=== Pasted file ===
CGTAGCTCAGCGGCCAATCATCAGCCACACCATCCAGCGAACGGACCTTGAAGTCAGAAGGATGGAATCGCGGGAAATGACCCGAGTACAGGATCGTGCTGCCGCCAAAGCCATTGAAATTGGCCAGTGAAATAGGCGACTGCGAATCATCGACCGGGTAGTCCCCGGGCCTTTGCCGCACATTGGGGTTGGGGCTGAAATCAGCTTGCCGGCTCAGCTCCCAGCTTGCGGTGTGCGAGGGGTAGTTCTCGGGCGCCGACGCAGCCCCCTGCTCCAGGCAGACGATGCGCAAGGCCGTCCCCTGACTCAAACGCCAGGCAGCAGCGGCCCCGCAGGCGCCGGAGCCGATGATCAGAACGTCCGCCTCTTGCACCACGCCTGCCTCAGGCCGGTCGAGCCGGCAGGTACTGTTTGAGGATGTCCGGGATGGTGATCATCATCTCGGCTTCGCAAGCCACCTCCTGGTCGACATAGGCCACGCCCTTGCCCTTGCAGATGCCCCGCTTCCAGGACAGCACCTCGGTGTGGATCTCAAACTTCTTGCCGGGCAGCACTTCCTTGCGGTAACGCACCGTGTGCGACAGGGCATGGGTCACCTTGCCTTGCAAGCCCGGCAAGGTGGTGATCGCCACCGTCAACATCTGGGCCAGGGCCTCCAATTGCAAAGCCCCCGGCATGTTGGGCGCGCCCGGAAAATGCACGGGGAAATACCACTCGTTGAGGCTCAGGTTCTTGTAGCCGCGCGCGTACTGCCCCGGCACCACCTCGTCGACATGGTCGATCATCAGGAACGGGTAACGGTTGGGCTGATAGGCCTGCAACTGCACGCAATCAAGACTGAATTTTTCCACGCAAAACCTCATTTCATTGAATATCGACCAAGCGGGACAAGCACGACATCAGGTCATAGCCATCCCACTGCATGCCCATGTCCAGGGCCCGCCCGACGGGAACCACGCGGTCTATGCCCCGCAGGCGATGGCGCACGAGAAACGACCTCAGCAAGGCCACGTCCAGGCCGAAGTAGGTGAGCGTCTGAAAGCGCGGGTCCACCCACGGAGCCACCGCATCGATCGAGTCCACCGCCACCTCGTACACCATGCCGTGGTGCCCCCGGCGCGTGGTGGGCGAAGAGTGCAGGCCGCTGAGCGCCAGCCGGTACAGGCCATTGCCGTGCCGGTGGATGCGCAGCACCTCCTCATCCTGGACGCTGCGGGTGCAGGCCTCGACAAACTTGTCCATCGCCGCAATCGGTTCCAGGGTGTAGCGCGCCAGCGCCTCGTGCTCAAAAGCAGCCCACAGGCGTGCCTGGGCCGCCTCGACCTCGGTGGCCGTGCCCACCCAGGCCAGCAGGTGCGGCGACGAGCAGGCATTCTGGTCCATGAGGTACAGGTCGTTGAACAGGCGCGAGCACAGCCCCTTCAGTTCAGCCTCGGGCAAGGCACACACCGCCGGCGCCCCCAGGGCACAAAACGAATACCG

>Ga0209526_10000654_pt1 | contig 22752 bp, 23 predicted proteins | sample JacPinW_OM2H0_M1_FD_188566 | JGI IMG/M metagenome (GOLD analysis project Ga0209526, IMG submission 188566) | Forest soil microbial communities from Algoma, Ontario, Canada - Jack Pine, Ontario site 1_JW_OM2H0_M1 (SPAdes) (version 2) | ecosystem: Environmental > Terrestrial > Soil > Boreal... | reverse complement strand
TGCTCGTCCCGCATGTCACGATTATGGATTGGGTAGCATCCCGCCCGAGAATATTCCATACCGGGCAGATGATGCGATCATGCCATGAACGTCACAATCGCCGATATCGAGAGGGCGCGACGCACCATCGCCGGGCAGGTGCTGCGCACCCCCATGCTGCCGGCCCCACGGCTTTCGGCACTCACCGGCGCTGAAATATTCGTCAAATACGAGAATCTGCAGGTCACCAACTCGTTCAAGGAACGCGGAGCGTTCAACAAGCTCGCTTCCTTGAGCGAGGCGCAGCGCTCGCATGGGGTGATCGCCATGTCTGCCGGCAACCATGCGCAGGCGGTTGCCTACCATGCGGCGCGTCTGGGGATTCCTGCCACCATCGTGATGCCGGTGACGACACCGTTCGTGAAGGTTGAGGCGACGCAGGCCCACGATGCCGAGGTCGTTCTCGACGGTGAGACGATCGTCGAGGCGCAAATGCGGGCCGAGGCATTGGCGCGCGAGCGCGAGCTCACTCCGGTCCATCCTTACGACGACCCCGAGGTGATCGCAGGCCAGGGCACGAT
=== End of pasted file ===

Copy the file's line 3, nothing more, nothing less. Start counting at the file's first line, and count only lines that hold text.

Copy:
TGCTCGTCCCGCATGTCACGATTATGGATTGGGTAGCATCCCGCCCGAGAATATTCCATACCGGGCAGATGATGCGATCATGCCATGAACGTCACAATCGCCGATATCGAGAGGGCGCGACGCACCATCGCCGGGCAGGTGCTGCGCACCCCCATGCTGCCGGCCCCACGGCTTTCGGCACTCACCGGCGCTGAAATATTCGTCAAATACGAGAATCTGCAGGTCACCAACTCGTTCAAGGAACGCGGAGCGTTCAACAAGCTCGCTTCCTTGAGCGAGGCGCAGCGCTCGCATGGGGTGATCGCCATGTCTGCCGGCAACCATGCGCAGGCGGTTGCCTACCATGCGGCGCGTCTGGGGATTCCTGCCACCATCGTGATGCCGGTGACGACACCGTTCGTGAAGGTTGAGGCGACGCAGGCCCACGATGCCGAGGTCGTTCTCGACGGTGAGACGATCGTCGAGGCGCAAATGCGGGCCGAGGCATTGGCGCGCGAGCGCGAGCTCACTCCGGTCCATCCTTACGACGACCCCGAGGTGATCGCAGGCCAGGGCACGAT